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Fit4Mom Sunset Valley is Helping Moms Exercise Postpartum

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Implement some postpartum protocol for a stronger, healthier you.

By Jenny Hoff, Photo courtesy of theantman.co

Rachel Lily Campbell was 30 years old when she finally started to love her body. After a lifetime of eating disorders and never feeling skinny enough, she never expected to look at her body in the mirror and see anything other than its flaws. Then she got pregnant.

“It was literally my come-to-Jesus moment,” she says, wiping tears from her eyes as she recalls that day six years ago when she found out she was pregnant with her now 5-year-old son, Deuce. “I was on my knees and so amazed at what my body could do after so many years of abusing it.”

Campbell says motherhood gave her back her life, so she’s now dedicating it to helping other moms regain the joy in theirs.

“There is nothing better for me than to see the lightbulb moment with a mother who finally feels like she can be kind, move kind and speak kindly to her body,” she says.

As owner of Fit4Mom Sunset Valley, Campbell believes fitness and health involve much more than a diet plan or a workout regimen. While she offers fitness classes ranging from workouts with babies to boot camps just for moms, as well as food guidance, she believes it’s having a fellow mom to lean on who is going through the same process that can really help a mom find the support she needs to strengthen her body, regain energy and get through the emotional highs and lows of parenting.

“I only train moms,” she says. “When you give birth, everything changes. You’re losing blood and abdominal strength. Your posture and hips change. You are not sleeping as well. Your cortisol is lifting and you’re now lactating. You need to be supported in the right way. You need someone who understands moms and, in my opinion, is a mom and has been through the experience.”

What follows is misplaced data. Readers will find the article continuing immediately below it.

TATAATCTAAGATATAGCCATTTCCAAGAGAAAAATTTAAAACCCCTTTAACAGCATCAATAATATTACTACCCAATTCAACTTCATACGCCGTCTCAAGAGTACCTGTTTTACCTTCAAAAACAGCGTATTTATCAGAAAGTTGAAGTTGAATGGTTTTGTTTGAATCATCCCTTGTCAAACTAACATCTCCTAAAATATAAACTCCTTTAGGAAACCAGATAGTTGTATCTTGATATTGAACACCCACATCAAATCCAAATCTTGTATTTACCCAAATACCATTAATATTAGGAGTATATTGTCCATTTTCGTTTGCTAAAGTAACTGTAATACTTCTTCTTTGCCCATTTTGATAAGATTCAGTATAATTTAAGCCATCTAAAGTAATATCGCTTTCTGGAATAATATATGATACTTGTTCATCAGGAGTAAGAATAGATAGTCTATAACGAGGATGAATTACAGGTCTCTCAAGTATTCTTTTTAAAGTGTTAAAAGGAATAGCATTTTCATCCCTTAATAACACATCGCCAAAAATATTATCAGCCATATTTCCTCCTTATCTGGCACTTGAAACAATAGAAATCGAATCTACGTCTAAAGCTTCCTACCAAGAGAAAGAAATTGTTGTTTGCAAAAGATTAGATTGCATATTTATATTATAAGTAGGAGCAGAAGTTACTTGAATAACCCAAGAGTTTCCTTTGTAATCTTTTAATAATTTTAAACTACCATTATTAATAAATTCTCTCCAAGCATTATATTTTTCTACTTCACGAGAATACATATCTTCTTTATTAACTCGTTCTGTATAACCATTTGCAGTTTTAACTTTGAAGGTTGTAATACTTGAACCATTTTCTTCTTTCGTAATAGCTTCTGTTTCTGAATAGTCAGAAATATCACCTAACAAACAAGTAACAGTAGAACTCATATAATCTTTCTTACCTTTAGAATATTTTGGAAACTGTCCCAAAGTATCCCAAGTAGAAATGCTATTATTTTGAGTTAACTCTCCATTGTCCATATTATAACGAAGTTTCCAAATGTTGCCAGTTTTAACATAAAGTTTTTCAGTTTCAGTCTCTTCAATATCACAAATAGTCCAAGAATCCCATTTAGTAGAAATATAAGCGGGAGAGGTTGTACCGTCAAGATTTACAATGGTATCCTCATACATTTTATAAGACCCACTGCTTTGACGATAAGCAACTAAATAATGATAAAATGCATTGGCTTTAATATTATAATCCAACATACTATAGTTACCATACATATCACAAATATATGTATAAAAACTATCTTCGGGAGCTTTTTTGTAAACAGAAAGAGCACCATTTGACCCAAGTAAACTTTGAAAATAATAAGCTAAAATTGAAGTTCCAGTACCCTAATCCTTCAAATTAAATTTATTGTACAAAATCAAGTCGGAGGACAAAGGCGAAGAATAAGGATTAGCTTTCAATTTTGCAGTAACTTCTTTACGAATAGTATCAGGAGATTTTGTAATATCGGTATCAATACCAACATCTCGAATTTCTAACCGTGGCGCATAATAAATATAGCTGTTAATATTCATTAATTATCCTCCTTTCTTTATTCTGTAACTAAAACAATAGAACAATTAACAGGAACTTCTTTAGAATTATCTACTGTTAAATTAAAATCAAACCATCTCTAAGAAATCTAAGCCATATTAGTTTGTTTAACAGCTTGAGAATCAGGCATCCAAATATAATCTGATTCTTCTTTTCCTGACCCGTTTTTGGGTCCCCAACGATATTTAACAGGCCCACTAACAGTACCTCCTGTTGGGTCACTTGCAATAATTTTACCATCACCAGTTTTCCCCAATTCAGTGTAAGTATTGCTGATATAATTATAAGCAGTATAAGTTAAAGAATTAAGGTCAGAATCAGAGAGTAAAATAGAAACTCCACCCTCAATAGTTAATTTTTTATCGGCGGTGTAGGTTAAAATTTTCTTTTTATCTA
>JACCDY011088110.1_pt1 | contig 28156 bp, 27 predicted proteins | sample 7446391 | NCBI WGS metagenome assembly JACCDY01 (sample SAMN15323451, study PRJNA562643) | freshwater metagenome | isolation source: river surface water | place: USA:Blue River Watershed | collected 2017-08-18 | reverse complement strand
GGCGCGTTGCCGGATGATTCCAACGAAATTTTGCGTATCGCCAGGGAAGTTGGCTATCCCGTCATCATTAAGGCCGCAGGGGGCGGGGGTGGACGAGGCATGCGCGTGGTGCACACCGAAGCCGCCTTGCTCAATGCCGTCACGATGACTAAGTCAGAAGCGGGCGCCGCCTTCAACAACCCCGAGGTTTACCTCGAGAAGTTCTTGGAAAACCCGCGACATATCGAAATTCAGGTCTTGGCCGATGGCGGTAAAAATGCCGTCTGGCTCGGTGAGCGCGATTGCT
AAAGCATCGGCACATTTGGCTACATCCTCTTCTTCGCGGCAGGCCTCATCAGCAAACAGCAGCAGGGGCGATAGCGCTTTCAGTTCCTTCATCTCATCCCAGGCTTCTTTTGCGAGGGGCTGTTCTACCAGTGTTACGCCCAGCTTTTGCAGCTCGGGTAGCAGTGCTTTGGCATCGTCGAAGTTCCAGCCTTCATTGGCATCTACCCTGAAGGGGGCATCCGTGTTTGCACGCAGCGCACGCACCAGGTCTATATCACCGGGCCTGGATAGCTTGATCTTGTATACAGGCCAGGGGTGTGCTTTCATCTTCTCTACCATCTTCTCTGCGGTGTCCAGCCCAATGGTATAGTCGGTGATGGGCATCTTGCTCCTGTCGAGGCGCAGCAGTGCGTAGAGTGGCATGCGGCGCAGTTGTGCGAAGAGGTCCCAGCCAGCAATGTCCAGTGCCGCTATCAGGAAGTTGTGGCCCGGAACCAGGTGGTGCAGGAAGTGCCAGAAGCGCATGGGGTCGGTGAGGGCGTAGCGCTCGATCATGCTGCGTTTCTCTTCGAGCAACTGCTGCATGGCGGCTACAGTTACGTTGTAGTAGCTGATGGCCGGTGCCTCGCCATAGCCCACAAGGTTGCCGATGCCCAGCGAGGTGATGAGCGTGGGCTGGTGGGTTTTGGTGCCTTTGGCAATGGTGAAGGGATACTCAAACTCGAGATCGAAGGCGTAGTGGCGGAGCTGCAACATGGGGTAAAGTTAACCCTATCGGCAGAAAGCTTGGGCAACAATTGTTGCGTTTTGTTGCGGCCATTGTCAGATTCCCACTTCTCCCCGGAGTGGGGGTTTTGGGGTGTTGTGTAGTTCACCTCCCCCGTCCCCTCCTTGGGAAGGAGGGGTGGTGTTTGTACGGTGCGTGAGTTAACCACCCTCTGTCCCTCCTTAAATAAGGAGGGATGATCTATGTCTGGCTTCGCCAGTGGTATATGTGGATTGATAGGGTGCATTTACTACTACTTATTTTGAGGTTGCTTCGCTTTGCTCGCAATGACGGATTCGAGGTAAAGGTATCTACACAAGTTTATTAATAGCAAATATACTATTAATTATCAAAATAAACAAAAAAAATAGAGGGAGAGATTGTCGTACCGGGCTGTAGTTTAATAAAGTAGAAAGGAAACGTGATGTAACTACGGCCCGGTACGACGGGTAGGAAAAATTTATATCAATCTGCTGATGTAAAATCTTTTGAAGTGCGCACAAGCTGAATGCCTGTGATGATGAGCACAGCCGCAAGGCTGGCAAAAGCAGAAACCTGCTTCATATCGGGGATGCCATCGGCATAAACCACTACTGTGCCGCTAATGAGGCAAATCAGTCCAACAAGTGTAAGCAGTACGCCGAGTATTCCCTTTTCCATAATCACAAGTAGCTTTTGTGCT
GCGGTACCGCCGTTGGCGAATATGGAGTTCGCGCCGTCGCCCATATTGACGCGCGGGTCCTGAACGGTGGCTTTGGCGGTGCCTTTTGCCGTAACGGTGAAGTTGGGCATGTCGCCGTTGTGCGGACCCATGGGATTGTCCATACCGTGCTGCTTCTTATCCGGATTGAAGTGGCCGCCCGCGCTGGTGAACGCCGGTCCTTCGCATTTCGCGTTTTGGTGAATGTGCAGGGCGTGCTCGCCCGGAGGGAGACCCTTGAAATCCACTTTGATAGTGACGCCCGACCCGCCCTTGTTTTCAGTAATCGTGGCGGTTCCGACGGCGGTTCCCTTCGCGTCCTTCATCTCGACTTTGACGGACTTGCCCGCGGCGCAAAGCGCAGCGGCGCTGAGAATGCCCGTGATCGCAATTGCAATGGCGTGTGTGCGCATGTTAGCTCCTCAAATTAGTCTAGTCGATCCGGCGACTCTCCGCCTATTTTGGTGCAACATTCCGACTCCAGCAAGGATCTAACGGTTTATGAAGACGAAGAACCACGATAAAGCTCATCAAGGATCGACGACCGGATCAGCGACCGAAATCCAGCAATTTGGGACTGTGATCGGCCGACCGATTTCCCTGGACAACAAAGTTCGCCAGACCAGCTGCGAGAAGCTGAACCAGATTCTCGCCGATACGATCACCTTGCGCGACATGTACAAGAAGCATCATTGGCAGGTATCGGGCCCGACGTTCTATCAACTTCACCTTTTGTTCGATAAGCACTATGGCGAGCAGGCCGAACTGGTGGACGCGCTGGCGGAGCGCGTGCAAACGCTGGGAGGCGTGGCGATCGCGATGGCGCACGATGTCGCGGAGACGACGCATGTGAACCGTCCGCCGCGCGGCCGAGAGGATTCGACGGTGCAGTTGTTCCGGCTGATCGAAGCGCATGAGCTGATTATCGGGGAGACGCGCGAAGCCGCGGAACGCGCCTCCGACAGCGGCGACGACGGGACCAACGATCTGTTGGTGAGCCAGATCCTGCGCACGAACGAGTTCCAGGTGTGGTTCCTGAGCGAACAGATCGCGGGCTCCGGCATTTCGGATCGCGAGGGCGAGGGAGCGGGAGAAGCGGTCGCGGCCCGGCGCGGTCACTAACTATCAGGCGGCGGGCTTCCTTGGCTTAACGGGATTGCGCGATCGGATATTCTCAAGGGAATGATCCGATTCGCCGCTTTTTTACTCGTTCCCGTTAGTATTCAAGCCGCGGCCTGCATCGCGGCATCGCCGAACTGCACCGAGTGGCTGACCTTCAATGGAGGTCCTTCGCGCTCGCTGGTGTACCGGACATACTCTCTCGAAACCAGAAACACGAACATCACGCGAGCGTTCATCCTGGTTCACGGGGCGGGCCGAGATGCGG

Campbell’s training focuses on food freedom versus food restriction, listening to your body and strengthening the areas that are impacted most through pregnancy. Since insulin resistance is common in women after pregnancy, she encourages moms to focus on whole foods with fat and protein instead of simple carbs to avoid spikes in blood sugar and late- night cravings.

“Insulin resistance is the No. 1 undervalued result of postpartum bodies,” she says. “It starts when we’re prenatal and can last for five to seven years postpartum. That’s why many women find what worked for them foodwise before doesn’t work for them now.”

Dr. Christie Mileur, an OB-GYN with Austin ObGyn Associates in Central Austin, agrees specific food changes can help women get their bodies back into shape after pregnancy.

“The core or belly area of your body is sensitive to weight gain through stress, pregnancy and carbohydrates,” she says. “Working to minimize stress and eating a low-carbohydrate diet will help.”

Mileur agrees breastfeeding can also help with weight loss, but it doesn’t work for everyone. She also advises breastfeeding moms to avoid strenuous workouts and too much cardio so as not to compromise supply.

When it comes to that postpartum pooch, weight is not always the culprit. Many women experience diastasis recti (a separation of the abdominal muscles) after giving birth. Mileur says it’s important not to exacerbate the condition with certain exercises, like crunches, that may tighten the muscles but keep them separated.

“I recommend you work on your obliques. That will help bring those muscles back together in the middle,” she says. “If that doesn’t work, physical therapy can help.”

Issues like diastasis recti, hormone changes, heightened stress and lack of sleep are why Campbell believes it’s important for moms to train with an expert on postpartum weight loss and strength building. While diet and exercise are crucial for regaining energy, shedding extra fat, regaining balance and core strength, she says it’s community that gives moms the much-needed emotional support to handle the stress and anxiety.

“My tagline is: Come for the exercise, stay for the mom tribe,” Campbell says. “We have weekly play dates, get-togethers for every single holiday, moms’ night out and charity drives throughout the year. We are in this together.”


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